The purpose of this contribution to the epistemology and history of recent macroeconomics is to construct a clear understanding of econometric methods and problems in New Classical macroeconomics.
Most historical literature has focused (so far) on theoretical or policy implications of this research program set in motion by Robert Lucas in the early 1970s. On the contrary, the empirical and econometric works of New Classical macroeconomics have received little attention.
I focus especially on the contributions gathered in "Rational Expectations and Econometric Practice", edited in 1981 by Lucas and Thomas Sargent. The main claim of this article is that the publication of this book must be regarded as a turn in macroeconomics, that would bring macroeconometric modeling methodology closer to Lucas's conception of models.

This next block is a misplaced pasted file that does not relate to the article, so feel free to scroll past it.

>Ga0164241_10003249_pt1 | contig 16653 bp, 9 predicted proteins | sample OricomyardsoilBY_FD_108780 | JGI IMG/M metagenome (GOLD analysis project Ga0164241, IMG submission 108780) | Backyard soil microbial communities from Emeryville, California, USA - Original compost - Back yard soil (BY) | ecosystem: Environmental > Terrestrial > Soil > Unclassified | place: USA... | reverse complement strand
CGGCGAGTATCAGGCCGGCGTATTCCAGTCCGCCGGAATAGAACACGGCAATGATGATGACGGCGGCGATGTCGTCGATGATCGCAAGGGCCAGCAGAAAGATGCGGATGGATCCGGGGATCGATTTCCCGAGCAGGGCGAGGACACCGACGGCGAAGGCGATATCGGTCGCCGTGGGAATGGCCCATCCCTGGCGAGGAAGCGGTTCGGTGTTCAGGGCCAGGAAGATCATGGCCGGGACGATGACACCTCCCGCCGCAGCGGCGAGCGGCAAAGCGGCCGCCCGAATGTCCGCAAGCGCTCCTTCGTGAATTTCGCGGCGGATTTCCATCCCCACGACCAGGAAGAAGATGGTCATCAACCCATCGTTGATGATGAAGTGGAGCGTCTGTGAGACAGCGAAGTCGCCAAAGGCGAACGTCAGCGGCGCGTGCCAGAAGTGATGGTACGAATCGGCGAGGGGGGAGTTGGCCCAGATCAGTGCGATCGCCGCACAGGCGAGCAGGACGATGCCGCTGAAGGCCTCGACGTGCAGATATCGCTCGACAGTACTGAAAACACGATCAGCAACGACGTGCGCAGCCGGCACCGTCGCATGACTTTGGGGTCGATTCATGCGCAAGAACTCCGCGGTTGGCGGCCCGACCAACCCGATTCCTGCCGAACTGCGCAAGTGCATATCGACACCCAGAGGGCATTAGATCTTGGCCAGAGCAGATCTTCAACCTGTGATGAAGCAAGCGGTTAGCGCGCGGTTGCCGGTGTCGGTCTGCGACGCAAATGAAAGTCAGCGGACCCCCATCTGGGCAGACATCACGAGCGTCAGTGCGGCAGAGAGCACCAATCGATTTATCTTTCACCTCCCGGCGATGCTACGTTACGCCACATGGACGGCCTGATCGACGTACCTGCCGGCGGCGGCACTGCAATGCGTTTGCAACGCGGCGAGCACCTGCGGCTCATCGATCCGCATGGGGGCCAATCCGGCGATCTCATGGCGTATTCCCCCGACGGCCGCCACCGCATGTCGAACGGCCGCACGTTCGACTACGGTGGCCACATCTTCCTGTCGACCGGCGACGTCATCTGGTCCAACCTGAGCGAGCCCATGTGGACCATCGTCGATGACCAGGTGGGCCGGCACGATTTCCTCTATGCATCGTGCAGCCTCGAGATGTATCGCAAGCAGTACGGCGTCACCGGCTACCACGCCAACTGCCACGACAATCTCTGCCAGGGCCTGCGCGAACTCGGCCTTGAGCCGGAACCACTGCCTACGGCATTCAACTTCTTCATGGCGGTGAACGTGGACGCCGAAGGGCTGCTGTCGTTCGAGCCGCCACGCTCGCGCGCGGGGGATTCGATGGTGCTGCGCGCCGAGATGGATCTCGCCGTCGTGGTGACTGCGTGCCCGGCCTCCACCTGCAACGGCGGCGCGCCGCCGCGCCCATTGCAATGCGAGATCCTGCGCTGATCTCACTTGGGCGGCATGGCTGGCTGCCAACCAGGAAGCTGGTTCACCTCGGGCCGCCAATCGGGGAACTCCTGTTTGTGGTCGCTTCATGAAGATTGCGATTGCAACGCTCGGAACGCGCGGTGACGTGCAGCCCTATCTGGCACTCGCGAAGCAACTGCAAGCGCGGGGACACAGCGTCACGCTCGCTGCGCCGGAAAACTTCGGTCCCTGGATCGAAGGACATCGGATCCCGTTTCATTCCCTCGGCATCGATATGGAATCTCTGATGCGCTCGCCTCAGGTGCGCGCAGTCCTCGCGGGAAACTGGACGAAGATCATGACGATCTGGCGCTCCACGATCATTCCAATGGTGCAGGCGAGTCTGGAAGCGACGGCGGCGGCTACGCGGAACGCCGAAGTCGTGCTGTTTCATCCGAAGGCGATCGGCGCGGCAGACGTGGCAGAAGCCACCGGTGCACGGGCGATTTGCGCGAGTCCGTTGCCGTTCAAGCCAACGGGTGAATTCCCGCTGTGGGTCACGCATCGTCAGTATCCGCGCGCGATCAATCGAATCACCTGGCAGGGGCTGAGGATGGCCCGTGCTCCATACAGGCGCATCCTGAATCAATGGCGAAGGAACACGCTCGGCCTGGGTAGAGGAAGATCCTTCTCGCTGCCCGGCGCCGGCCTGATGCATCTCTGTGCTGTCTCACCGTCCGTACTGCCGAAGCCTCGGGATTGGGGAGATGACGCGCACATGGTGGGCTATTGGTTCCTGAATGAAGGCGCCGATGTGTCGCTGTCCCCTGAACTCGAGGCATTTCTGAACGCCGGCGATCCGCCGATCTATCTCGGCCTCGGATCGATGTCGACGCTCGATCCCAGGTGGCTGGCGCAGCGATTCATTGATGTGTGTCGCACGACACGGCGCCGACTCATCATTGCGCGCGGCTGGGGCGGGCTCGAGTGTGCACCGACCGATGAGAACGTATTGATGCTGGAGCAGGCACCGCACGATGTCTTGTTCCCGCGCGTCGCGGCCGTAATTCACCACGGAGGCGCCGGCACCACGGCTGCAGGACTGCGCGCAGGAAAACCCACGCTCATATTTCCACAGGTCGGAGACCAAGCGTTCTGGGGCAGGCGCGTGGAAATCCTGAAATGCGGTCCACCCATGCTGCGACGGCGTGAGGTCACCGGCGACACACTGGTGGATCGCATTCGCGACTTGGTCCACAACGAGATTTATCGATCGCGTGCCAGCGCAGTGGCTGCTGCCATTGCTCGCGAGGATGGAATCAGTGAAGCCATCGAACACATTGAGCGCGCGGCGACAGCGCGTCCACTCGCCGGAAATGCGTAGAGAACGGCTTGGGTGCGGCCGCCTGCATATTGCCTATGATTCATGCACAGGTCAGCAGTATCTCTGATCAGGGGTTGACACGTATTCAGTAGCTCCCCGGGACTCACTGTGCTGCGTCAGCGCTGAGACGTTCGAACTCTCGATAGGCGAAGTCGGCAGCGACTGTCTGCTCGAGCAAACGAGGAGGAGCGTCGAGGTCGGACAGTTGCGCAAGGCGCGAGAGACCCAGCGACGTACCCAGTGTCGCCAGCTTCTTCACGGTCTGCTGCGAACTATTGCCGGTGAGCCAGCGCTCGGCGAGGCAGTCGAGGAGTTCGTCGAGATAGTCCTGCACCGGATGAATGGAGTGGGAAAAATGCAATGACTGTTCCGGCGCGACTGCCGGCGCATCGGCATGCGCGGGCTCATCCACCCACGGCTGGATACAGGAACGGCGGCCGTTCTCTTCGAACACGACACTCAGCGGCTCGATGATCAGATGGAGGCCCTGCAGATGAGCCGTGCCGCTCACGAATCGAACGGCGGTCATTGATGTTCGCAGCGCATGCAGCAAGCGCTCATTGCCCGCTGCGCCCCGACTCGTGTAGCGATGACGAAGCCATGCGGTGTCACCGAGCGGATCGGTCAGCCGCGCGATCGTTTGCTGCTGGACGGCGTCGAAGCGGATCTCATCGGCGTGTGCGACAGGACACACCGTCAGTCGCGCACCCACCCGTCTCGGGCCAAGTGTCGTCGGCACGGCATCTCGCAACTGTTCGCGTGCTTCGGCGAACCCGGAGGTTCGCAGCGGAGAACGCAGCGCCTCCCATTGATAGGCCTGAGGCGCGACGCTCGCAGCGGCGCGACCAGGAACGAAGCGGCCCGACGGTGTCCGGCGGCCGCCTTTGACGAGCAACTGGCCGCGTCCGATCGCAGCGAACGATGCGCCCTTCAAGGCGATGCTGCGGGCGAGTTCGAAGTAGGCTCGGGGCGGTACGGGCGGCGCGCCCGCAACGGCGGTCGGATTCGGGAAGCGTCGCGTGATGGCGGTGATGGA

The analysis of the New Classical macroeconometrics through the Lucas methodology allow us to propose an original historical account of the methods presented in "Rational Expectations and Econometric Practice", but also of the problems that flawed this approach.